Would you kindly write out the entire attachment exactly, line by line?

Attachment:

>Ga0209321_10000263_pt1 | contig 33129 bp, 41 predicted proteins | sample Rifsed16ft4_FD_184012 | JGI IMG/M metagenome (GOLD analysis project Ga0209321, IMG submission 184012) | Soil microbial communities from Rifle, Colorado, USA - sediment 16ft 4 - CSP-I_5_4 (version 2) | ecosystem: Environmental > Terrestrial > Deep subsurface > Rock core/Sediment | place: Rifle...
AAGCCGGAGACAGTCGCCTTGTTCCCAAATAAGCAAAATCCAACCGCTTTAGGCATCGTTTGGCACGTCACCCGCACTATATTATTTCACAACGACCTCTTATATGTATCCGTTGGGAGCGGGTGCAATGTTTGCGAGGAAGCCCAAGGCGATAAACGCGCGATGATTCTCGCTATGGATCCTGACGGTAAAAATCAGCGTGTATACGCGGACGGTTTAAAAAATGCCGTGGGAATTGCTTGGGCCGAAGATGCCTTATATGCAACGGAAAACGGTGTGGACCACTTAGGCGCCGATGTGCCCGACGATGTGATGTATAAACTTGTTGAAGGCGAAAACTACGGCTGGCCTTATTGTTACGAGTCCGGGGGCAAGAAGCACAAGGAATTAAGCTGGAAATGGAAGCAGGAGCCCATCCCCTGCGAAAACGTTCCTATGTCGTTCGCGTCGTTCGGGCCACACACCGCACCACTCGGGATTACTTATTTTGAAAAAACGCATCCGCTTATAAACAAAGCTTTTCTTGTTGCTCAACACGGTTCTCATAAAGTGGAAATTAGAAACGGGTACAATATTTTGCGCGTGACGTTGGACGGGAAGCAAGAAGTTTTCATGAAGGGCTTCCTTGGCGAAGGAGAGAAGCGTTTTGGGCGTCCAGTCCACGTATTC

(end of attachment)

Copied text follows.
>Ga0209321_10000263_pt1 | contig 33129 bp, 41 predicted proteins | sample Rifsed16ft4_FD_184012 | JGI IMG/M metagenome (GOLD analysis project Ga0209321, IMG submission 184012) | Soil microbial communities from Rifle, Colorado, USA - sediment 16ft 4 - CSP-I_5_4 (version 2) | ecosystem: Environmental > Terrestrial > Deep subsurface > Rock core/Sediment | place: Rifle...
AAGCCGGAGACAGTCGCCTTGTTCCCAAATAAGCAAAATCCAACCGCTTTAGGCATCGTTTGGCACGTCACCCGCACTATATTATTTCACAACGACCTCTTATATGTATCCGTTGGGAGCGGGTGCAATGTTTGCGAGGAAGCCCAAGGCGATAAACGCGCGATGATTCTCGCTATGGATCCTGACGGTAAAAATCAGCGTGTATACGCGGACGGTTTAAAAAATGCCGTGGGAATTGCTTGGGCCGAAGATGCCTTATATGCAACGGAAAACGGTGTGGACCACTTAGGCGCCGATGTGCCCGACGATGTGATGTATAAACTTGTTGAAGGCGAAAACTACGGCTGGCCTTATTGTTACGAGTCCGGGGGCAAGAAGCACAAGGAATTAAGCTGGAAATGGAAGCAGGAGCCCATCCCCTGCGAAAACGTTCCTATGTCGTTCGCGTCGTTCGGGCCACACACCGCACCACTCGGGATTACTTATTTTGAAAAAACGCATCCGCTTATAAACAAAGCTTTTCTTGTTGCTCAACACGGTTCTCATAAAGTGGAAATTAGAAACGGGTACAATATTTTGCGCGTGACGTTGGACGGGAAGCAAGAAGTTTTCATGAAGGGCTTCCTTGGCGAAGGAGAGAAGCGTTTTGGGCGTCCAGTCCACGTATTC